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Man Pages


Manual Reference Pages  -  PODS::SDL::TUTORIAL (3)

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NAME

SDL::Tutorial - introduction to Perl SDL

    CATEGORY

Tutorials

CONTENTS

SYNOPSIS



        # to read this tutorial
        $ perldoc SDL::Tutorial

        # to run this tutorial
        $ perl -MSDL::Tutorial -e 1



SDL Manual

SDL::Tutorial are incomplete and old. A new book has been started to provide a complete tutorial for SDL. See <http://bit.ly/hvxc9V>.

SDL BASICS

SDL, the Simple DirectMedia Layer, is a cross-platform multimedia library. These are the Perl 5 bindings. You can find out more about SDL at <http://www.libsdl.org/>. You can find out more about SDL perl at <http://sdl.perl.org>.

Creating an SDL application with Perl is easy. You have to know a few basics, though. Here’s how to get up and running as quickly as possible.

    Surfaces

All graphics in SDL live on a surface. You’ll need at least one. That’s what SDLx::App provides.

Of course, before you can get a surface, you need to initialize your video mode. SDL gives you several options, including whether to run in a window or take over the full screen, the size of the window, the bit depth of your colors, and whether to use hardware acceleration. For now, we’ll build something really simple.

    Initialization

SDLx::App makes it easy to initialize video and create a surface. Here’s how to ask for a windowed surface with 640x480x16 resolution:



        use SDLx::App;

        my $app = SDLx::App->new(
                width  => 640,
                height => 480,
                depth  => 16,
        );



You can get more creative, especially if you use the title and icon attributes in a windowed application. Here’s how to set the window title of the application to My SDL Program:



        use SDLx::App;

        my $app = SDLx::App->new(
                height => 640,
                width  => 480,
                depth  => 16,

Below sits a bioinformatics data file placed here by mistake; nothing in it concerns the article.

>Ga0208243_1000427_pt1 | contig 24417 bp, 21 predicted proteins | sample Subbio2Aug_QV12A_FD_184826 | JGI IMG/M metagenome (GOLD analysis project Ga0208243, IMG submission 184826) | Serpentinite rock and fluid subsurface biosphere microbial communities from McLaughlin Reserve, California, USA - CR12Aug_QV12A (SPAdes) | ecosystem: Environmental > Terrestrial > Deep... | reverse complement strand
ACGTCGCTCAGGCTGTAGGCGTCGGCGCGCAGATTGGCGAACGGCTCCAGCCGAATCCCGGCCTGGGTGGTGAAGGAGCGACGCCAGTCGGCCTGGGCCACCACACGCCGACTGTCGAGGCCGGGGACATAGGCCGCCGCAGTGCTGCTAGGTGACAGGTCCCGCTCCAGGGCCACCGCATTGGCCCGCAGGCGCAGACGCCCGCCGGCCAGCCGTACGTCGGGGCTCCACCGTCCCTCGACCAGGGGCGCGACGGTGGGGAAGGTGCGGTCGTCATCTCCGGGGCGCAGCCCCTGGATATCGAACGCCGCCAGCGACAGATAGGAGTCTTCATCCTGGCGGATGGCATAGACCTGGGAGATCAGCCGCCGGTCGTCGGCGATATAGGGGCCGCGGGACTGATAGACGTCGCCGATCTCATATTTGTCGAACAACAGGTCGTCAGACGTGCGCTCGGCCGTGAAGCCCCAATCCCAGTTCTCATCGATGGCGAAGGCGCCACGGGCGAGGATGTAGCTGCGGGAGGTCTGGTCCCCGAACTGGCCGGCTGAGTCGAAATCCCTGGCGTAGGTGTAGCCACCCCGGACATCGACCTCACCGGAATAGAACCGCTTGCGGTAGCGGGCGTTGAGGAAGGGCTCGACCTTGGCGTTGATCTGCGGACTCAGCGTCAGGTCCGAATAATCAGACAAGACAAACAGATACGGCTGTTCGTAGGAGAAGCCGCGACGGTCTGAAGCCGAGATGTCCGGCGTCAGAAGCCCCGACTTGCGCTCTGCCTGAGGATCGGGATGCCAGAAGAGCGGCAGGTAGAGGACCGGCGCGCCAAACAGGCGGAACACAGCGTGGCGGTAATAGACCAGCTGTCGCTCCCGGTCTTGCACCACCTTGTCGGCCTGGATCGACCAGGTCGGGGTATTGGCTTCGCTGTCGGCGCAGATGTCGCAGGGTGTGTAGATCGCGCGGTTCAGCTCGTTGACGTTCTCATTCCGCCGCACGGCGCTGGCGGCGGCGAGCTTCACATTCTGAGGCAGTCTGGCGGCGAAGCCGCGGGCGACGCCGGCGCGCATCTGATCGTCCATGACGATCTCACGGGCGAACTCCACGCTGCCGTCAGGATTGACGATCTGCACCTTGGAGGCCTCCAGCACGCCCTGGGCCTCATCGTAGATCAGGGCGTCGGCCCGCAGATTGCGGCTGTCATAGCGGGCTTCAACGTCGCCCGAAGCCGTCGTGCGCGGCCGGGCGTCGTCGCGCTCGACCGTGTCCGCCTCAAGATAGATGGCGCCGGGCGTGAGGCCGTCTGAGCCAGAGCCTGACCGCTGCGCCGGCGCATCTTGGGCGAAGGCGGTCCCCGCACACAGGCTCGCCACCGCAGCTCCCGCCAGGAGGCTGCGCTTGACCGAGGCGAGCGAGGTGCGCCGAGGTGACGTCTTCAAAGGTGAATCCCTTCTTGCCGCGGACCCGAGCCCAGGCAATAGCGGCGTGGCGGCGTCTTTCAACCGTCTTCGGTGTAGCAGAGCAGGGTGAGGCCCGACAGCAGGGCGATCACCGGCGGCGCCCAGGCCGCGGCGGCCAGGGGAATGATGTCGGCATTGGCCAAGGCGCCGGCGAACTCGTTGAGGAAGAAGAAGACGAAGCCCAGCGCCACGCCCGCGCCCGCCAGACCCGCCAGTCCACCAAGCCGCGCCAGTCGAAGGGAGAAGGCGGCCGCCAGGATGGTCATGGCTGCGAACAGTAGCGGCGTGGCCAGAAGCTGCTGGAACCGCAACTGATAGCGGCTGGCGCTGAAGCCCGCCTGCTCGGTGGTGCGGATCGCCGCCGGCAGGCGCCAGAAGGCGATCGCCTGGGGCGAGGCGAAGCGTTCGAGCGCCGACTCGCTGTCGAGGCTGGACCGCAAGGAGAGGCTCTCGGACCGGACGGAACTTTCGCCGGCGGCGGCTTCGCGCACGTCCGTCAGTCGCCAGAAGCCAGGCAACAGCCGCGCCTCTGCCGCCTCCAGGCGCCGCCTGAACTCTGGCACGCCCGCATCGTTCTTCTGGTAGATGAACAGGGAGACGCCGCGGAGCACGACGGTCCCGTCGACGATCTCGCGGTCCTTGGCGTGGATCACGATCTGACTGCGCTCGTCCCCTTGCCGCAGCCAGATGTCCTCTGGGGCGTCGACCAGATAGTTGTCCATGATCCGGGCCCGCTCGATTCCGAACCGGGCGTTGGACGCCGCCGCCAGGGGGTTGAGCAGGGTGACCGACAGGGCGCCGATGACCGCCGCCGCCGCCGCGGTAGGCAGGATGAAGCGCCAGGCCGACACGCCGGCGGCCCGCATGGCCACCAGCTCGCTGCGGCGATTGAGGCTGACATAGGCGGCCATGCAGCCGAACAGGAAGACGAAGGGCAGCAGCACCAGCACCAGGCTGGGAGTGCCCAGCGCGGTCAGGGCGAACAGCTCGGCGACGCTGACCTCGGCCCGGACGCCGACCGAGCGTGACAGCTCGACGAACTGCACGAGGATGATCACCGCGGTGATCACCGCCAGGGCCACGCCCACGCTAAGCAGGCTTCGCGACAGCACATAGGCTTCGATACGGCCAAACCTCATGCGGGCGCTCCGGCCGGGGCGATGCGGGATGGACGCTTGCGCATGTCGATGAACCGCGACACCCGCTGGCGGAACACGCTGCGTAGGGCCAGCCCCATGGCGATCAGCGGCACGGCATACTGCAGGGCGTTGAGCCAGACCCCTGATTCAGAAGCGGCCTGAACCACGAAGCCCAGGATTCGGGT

title  => My SDL Program,
        );



Setting an icon is a little more involved — you have to load an image onto a surface. That’s a bit more complicated, but see the name parameter to SDL::Surface-new()> if you want to skip ahead.

    Working With The App

Since $app from the code above is just an SDL surface with some extra sugar, it behaves much like SDL::Surface. In particular, the all-important blit and update methods work. You’ll need to create SDL::Rect objects representing sources of graphics to draw onto the $app’s surface, blit them there, then update the $app.

<B>Note:B> blitting is copying a chunk of memory from one place to another.

That, however, is another tutorial.

SEE ALSO

SDL::Tutorial::Animation basic rectangle drawing and animation
SDL::Tutorial::LunarLander basic image loading and animation

AUTHORS

chromatic, <chromatic@wgz.org>.

Written for and maintained by the Perl SDL project, <http://sdl.perl.org/>. See AUTHORS in SDL for details.

COPYRIGHT

Copyright (c) 2003 - 2004, chromatic. 2009 - 2010, kthakore. All rights reserved. This module is distributed under the same terms as Perl itself, in the hope that it is useful but certainly under no guarantee.
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perl v5.20.3 PODS::SDL::TUTORIAL (3) 2016-04-05

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